• Massachusetts Government Act - limits the ability of citizens to meet; replaces elected officials with crown appointees
  • new Quartering Act - the British will send more troops to Boston, this forces the citizens to quarter them
  • Administration of Justice Act
    • allows royal officials accused of crimes to return to Britain for trial
    • John Adams had defended Boston Massacre soldiers to show that colonists can be fair
    • this act communicates to the colonists that (a) the British government doesn't trust them to hold a fair trial and (b) the British government may be ordering officials to do things that aren't legal at all
    • when accused, the officials can return to Britain and get off as innocent - possibly even without a trial
  • other colonies won't support Boston that much - they thought they deserved what they got; however, the Quebec Act will anger them

Quebec Act (1774)

  • angers all the colonists
  • not designed to anger the colonists, rather to assimilate formerly French lands into the British Empire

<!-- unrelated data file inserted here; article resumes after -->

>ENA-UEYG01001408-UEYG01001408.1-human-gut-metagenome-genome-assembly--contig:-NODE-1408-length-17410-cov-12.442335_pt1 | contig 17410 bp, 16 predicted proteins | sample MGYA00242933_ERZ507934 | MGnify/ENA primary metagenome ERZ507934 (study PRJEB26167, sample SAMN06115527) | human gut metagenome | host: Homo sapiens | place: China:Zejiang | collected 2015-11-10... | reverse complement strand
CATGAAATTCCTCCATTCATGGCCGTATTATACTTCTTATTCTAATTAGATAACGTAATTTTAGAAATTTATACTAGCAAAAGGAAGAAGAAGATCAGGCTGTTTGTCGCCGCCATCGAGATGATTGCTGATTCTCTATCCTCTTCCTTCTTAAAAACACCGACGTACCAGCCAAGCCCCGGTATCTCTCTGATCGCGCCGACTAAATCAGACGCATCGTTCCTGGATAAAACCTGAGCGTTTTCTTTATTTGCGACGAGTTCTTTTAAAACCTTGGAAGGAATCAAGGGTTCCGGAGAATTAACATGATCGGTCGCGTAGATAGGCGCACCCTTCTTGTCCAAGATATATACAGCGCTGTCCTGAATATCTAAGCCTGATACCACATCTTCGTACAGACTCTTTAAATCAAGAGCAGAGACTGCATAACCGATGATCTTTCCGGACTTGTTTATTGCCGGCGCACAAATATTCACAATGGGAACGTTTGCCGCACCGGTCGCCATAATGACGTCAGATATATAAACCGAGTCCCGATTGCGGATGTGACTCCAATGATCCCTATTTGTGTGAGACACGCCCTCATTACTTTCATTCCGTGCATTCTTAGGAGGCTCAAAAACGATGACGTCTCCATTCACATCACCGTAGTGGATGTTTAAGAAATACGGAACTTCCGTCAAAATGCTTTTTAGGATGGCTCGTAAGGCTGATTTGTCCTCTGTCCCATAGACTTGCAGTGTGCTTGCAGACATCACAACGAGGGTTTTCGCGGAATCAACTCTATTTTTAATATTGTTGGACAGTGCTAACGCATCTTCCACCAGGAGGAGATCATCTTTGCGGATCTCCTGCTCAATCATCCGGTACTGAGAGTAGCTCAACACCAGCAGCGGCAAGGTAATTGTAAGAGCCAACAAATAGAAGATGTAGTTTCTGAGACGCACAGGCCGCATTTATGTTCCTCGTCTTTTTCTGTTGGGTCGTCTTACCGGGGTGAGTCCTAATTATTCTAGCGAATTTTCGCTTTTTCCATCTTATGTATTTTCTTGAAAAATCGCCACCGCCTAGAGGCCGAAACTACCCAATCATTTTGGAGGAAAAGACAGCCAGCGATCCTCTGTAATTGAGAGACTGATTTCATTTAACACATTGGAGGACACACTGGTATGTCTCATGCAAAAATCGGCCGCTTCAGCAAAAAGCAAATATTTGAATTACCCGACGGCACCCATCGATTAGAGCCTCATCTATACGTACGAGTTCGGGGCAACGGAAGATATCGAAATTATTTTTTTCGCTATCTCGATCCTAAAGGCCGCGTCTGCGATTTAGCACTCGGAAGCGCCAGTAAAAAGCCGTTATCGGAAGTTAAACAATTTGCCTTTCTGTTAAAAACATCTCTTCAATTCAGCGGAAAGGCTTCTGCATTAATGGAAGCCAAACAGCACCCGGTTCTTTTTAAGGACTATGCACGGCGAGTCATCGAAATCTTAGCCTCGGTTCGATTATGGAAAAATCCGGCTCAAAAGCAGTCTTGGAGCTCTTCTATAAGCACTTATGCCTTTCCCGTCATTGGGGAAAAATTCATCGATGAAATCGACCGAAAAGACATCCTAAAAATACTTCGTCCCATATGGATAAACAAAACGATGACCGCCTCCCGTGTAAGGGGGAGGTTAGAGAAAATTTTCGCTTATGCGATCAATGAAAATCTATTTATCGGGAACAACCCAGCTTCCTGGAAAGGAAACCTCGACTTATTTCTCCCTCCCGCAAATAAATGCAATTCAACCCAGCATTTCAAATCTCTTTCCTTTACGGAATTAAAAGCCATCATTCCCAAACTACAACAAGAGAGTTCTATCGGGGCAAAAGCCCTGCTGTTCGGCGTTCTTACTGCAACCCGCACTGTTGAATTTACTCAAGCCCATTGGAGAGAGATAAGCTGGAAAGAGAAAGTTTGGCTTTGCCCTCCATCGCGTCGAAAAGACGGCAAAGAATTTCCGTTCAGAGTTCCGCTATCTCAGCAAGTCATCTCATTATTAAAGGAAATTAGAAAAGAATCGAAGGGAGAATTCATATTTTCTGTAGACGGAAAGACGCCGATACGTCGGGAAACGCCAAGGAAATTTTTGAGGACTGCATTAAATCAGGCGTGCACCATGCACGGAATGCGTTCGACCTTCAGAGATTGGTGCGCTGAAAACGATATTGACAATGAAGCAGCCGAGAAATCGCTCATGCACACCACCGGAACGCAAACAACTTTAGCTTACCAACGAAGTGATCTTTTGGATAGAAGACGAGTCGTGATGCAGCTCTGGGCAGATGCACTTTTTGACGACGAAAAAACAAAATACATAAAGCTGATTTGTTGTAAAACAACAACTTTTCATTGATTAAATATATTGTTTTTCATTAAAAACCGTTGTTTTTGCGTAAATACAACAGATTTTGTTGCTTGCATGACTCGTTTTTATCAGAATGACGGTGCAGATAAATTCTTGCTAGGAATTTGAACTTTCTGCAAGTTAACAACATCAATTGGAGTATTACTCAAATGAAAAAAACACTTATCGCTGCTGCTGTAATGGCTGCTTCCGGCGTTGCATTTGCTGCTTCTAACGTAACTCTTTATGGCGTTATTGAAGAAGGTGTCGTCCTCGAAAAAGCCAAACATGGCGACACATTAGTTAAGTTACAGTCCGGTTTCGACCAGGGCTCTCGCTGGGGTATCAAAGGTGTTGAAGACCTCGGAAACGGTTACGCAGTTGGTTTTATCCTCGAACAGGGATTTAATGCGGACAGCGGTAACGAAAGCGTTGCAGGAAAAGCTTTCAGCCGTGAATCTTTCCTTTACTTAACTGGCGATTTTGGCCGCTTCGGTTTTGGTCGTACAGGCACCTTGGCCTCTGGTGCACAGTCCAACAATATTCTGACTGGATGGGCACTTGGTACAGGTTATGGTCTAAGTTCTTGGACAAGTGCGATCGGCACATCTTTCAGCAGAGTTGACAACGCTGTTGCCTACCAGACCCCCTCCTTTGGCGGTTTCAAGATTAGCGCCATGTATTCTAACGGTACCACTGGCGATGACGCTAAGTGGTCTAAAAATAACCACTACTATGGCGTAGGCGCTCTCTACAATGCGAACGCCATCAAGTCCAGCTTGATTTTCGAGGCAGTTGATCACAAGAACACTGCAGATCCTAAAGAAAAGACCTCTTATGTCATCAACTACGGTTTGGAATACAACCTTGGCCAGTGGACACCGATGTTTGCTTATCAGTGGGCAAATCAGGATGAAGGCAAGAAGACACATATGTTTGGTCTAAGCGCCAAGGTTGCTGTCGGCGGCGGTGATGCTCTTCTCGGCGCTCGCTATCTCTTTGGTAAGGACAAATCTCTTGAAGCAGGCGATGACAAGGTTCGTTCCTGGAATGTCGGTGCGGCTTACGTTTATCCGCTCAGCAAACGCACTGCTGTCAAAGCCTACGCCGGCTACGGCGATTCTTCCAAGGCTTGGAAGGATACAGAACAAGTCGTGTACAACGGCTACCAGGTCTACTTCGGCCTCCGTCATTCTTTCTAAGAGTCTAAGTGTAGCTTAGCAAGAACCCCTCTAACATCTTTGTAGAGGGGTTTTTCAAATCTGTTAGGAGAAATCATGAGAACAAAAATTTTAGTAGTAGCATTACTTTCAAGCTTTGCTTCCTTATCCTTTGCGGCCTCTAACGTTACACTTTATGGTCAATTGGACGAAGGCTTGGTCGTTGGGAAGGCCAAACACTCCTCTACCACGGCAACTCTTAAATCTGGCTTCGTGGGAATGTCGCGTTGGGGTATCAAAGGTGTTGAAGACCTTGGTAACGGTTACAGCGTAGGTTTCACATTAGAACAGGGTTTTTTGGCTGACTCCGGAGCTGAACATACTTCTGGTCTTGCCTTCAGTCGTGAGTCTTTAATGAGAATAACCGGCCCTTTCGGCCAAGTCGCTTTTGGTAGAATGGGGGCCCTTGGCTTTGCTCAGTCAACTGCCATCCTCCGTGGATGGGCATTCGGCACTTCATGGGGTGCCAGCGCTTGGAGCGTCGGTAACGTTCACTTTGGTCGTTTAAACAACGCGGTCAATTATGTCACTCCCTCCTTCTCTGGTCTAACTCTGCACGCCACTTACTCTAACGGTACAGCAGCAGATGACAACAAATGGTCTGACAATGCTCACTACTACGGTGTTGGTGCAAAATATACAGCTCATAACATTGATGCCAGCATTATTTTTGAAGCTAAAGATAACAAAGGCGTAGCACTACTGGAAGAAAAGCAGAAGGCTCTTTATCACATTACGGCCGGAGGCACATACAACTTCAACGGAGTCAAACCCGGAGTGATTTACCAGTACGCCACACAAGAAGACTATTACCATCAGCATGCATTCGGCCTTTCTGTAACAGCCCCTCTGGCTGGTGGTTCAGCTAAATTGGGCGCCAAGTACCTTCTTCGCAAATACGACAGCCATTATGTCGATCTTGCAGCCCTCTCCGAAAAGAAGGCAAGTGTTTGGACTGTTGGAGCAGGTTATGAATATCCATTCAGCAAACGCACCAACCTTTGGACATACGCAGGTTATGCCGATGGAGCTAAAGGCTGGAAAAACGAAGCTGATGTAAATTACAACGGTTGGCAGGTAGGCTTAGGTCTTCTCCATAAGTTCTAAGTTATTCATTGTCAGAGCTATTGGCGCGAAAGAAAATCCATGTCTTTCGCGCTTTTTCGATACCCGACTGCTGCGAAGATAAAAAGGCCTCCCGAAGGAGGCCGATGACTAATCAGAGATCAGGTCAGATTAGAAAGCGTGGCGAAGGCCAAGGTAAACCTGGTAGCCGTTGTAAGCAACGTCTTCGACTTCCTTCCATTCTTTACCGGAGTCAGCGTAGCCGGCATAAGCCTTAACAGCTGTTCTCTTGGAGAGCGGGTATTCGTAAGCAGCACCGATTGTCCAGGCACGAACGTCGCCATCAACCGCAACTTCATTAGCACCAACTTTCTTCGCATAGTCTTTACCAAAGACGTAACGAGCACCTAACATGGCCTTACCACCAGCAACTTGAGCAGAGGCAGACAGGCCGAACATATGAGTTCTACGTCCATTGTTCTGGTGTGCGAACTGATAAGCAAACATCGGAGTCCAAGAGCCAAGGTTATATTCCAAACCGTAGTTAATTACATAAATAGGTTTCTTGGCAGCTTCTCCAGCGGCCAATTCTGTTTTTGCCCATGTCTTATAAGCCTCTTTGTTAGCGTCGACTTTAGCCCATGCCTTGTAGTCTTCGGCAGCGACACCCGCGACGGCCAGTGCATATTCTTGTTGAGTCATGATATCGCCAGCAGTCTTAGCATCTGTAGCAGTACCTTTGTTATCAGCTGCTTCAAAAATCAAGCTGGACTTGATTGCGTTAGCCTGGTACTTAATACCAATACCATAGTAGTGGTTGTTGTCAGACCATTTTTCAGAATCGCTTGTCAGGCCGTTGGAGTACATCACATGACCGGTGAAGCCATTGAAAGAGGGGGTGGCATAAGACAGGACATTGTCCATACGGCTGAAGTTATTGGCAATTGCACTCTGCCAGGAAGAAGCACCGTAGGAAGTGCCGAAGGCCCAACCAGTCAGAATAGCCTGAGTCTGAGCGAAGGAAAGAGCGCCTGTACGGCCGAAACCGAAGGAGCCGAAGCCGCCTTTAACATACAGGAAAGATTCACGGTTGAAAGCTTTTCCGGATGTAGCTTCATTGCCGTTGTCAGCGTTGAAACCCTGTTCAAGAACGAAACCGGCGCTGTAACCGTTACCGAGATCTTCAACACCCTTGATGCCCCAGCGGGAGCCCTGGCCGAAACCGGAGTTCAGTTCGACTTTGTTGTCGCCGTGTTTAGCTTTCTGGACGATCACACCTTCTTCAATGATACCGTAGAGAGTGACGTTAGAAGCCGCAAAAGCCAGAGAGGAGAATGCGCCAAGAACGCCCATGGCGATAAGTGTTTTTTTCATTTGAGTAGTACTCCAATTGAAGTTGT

• Quebec's boundary is extended south to the Ohio River
  • recognise Catholicism as the official religion of Quebec
  • have non-representative government in Quebec
  • colonists fear a precedent for American colonies in terms of type of government (that is, without representation or juries)
  • Protestant colonists hate Catholic French

First Continental Congress (1774)

  • response to either the Intolerable Acts or Quebec Act, depending on perspective
  • 55 delegates from 12 colonies go to Philadelphia (Georgia doesn't attend)
  • 1 vote per colony
  • three categories of delegates
    • radicals - want to separate from Britain, ex. Patrick Henry, John and Sam Adams
    • moderates - want to repair relationship with Britain, ex. George Washington and Dickinson
    • conservatives - ex. John Jay, Joseph Galloway, want to preserve ante-1763 status quo
      • Galloway Plan
        • return to pre-1762 condition
        • want return of salutary neglect
        • want a "grand council" in the colonies with power to veto laws passed by Parliament
  • issue the "Statement of Rights"
    • also known as the "Declaration of Resolves"
    • Intolerable Acts were made null and void
    • says that the colonists should arm themselves and form militias (Massachusetts, the radical state, had already started this)
    • strict boycott of all British imports, and associations are formed in every colony to make sure that the boycott is enforced
    • vote to meet again and evaluate
      • important step for unity
      • before then, there had already been skirmishes, confrontations, etc.